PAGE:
Management from less-than-truckload carrier Old Dominion Freight Line noted “continued softness in the domestic economy” on a Wednesday call with analysts. However, it said the company has been preparing for an eventual recovery and that shipment counts in March typically provide a tell on what the full year will produce.

The carrier’s fourth-quarter report showed head count was up a little more than 2% from the third quarter to nearly 23,000. This was the first increase in six quarters as it is focused on backfilling dockworkers. Following Yellow’s exit, Old Dominion’s daily shipment count increased about 6%, requiring it to put CDL-holding platform workers behind the wheel. The company has also ramped recruiting efforts at its driving schools as it prepares for a recovery.

Old Dominion currently has about 30% excess terminal capacity, which is a little more than it normally carries. It opened just two new service centers last year after opening nearly 10 per year during the upcycle. The company has several more that could be opened quickly if volumes dictate, but it is eyeing four to five additions this year.

Old Dominion (NASDAQ: ODFL) typically takes market share when the cycle turns positive. It has outperformed growth rates of peers by 600 to 1,000 basis points during most market recoveries. The disparity was wider in 2021 as it grew shipments by 20% when the average growth rate for the competition was 4%.

“As demand improves for our customers’ products, we’re in place and we will be able to bring on that freight to the truck line and get back into doing what we do best, which is growth,” said CFO Adam Satterfield on the call.

He said the transition to growth could happen quickly as muted truckload demand is forcing some TL carriers to encroach on LTL freight. Some TL carriers are combining shipments from different customers into a single trailer, which requires multiple stops. When TL demand and rates improve, TL carriers will stop aggregating smaller shipments and will again opt for more efficient one-stop deliveries.

Q4 by the numbers

Table: Old Dominion’s key performance indicators

Old Dominion reported fourth-quarter earnings per share of $2.94, which was 2 cents higher year over year (y/y) and 9 cents ahead of the consensus estimate. The number included $15.1 million in gains from the sale of property and equipment, which was a 10-cent benefit. That was partially offset by an 8-cent headwind from higher insurance expenses, which were tied to an annual review of accident claims.

A lower tax rate was a 3-cent tailwind compared to the year-ago period.

Revenue was up just slightly y/y to $1.5 billion as daily tonnage fell 2% and revenue per hundredweight, or yield, was up 3% (7.5% higher excluding fuel surcharges). The metric was positively impacted by a 3.5% decline in weight per shipment.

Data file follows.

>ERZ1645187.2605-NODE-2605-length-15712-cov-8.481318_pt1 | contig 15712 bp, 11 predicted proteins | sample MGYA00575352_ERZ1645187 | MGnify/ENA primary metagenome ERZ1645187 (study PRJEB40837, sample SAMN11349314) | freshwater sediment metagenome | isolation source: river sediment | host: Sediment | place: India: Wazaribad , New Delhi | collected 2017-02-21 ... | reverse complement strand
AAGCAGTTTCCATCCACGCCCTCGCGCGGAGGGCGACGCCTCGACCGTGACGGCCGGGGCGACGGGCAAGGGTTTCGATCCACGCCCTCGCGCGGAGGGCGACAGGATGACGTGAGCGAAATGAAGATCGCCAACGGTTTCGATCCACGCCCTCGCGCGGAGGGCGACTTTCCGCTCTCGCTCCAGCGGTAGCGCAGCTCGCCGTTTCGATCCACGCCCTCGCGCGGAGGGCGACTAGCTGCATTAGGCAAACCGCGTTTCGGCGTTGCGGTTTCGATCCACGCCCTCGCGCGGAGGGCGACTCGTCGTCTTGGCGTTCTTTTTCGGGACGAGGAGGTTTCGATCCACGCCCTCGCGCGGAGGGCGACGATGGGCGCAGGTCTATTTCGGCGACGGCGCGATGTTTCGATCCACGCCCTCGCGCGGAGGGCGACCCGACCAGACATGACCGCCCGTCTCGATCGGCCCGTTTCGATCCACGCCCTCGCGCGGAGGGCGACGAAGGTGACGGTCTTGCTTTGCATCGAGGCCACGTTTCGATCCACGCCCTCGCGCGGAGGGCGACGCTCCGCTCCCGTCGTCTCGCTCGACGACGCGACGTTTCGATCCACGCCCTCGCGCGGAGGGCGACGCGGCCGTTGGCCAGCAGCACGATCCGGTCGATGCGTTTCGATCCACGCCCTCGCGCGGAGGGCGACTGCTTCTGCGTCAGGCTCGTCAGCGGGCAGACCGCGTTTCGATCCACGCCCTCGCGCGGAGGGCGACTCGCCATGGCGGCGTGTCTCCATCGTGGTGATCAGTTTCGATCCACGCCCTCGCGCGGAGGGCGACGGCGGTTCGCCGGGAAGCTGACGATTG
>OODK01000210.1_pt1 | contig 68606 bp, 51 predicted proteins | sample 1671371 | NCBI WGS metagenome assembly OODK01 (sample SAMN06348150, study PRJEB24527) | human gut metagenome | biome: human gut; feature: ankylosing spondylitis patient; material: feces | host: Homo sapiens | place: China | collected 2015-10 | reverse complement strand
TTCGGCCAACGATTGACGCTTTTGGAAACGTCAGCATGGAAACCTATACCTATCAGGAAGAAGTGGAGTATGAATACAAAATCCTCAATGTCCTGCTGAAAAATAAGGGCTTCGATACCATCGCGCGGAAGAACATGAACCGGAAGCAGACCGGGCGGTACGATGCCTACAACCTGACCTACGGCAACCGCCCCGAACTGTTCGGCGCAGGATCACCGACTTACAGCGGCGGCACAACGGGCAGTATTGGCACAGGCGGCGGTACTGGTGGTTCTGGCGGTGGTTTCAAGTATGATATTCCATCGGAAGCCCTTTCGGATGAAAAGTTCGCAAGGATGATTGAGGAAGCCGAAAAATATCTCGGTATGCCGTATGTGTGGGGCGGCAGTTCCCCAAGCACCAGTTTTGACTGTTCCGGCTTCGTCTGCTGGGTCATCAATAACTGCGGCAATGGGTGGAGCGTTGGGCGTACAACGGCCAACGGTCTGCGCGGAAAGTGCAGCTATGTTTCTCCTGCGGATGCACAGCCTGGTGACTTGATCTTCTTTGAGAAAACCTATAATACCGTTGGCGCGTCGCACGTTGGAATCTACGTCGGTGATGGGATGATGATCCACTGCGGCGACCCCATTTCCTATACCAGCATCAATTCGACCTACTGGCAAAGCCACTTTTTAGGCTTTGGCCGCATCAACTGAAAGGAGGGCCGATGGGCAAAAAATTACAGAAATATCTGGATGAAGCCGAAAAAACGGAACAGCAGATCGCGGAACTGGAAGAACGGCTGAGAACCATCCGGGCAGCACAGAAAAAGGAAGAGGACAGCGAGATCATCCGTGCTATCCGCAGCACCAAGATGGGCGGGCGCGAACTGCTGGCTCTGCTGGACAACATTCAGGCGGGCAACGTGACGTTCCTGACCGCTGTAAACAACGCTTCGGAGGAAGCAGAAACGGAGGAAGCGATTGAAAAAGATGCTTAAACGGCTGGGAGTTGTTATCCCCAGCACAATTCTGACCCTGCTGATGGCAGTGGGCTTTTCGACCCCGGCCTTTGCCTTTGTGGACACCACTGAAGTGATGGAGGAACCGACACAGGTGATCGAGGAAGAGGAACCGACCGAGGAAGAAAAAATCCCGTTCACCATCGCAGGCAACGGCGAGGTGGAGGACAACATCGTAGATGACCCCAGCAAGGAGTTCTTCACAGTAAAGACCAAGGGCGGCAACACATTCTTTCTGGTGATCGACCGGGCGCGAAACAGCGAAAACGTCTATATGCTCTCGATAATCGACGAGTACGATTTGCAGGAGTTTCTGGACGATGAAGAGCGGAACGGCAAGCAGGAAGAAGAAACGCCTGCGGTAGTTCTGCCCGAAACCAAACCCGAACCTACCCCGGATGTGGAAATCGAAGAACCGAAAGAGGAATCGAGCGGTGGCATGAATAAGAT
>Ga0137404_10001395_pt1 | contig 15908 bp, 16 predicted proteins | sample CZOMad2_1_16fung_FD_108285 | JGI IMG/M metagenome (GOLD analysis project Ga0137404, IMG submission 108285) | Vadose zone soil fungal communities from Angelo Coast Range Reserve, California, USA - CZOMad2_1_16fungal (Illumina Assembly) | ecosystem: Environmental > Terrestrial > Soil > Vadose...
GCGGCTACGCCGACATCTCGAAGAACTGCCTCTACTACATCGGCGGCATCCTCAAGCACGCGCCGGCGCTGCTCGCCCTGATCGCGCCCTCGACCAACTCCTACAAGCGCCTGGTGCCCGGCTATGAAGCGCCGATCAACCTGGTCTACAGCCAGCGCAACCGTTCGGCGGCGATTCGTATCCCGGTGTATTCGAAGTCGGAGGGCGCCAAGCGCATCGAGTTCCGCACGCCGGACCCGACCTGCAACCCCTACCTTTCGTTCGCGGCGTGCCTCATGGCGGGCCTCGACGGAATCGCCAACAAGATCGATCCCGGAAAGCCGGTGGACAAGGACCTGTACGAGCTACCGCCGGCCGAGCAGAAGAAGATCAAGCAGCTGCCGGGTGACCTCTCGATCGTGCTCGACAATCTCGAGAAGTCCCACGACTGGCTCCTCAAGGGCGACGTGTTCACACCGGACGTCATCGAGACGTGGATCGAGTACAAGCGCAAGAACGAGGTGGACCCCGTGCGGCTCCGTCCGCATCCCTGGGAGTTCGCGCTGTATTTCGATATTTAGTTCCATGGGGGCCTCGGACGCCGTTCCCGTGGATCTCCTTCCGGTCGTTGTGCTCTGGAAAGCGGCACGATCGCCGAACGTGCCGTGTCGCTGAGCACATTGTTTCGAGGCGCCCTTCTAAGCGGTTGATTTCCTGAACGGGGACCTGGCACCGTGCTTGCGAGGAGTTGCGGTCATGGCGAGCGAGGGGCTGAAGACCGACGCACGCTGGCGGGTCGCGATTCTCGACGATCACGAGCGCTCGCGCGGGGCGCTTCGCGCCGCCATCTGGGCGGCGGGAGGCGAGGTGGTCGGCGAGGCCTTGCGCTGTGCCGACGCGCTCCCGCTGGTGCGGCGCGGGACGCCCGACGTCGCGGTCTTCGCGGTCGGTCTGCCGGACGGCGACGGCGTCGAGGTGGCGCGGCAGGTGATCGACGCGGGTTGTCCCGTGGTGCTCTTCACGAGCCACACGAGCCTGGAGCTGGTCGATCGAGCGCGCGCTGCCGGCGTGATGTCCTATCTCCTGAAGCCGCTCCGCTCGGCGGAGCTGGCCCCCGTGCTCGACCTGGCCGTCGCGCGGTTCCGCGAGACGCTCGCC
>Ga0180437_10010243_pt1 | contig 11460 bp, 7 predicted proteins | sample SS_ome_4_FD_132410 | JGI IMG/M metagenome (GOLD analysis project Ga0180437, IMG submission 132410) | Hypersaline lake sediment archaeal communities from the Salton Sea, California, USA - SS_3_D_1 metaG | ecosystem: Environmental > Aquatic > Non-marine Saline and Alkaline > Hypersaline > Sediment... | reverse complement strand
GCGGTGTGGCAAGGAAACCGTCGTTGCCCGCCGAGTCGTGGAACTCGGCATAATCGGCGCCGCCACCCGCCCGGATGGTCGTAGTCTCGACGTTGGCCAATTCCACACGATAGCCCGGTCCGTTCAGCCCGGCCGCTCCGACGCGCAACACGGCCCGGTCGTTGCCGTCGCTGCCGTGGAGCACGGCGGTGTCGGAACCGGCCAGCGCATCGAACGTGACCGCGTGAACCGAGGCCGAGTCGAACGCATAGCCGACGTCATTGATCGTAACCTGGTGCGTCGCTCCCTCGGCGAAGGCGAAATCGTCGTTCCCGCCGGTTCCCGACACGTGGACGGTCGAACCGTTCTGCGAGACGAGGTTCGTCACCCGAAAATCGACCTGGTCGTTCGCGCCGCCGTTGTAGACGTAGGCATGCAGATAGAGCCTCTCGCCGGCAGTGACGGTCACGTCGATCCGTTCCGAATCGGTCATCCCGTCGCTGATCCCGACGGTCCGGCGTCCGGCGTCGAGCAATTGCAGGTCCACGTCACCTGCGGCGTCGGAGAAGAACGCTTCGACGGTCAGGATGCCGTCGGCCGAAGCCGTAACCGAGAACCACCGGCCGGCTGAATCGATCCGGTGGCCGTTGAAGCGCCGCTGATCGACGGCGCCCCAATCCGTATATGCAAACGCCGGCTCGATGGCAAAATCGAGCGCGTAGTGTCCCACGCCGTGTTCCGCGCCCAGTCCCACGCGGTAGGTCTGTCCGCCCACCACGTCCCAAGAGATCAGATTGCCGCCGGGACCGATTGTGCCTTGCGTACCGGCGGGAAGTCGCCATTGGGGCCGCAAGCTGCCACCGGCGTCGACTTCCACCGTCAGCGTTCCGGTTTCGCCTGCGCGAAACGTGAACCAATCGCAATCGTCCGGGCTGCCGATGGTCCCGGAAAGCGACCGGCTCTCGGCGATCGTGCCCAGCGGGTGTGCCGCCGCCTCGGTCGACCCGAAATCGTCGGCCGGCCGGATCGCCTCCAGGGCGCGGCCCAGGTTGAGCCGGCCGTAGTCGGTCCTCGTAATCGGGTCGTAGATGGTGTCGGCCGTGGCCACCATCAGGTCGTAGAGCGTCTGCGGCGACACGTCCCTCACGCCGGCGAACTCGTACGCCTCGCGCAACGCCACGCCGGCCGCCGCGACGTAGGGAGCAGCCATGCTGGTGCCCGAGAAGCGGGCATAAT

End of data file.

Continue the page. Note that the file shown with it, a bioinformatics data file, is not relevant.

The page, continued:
Management said Old Dominion’s overall share of the LTL market increased in the quarter as daily shipments of 49,520 were 1.5% higher y/y but down slightly from the third quarter.

Revenue per day is expected to be down 3.1% y/y in January as tonnage per day is off 5.1% and yield (excluding fuel surcharges) is 6.4% higher.

A fourth-quarter headline operating ratio of 71.8% was 60 bps worse y/y and 120 bps worse than the third quarter. Netting out the gain on sale and the insurance true-up, OR was roughly 72%, 140 bps worse than the third quarter but still better than management’s guidance of 160 to 200 bps of sequential deterioration.

For the full year, the company recorded a 72% OR, just 140 bps worse y/y, even though tonnage was down 9%. The number included a 100-bp y/y headwind from incremental depreciation and amortization expenses given the growth-oriented investments made during the year.

The carrier normally sees 100 bps of OR degradation from the fourth to the first quarters. It’s forecasting 170 to 220 bps of deterioration this year given the net benefit to the fourth-quarter OR and a still-sluggish demand environment.

The company reiterated a long-term goal of pricing freight 100 to 150 bps above costs.

Old Dominion generated $1.6 billion in operating cash flow during 2023. It repurchased $454 million in stock and paid out $175 million in dividends. The company announced Wednesday it raised its quarterly dividend by 30% to 52 cents per share.

It outlined $750 million in capital expenditures for 2024, which is in line with the $757 million spent in 2023. The new capex program calls for $350 million to be allocated to real estate projects and $325 million for tractors and trailers.

Shares of ODFL were off 0.3% Wednesday at 12:07 p.m. EST compared to the S&P 500, which was down 0.8%.

More FreightWaves articles by Todd Maiden

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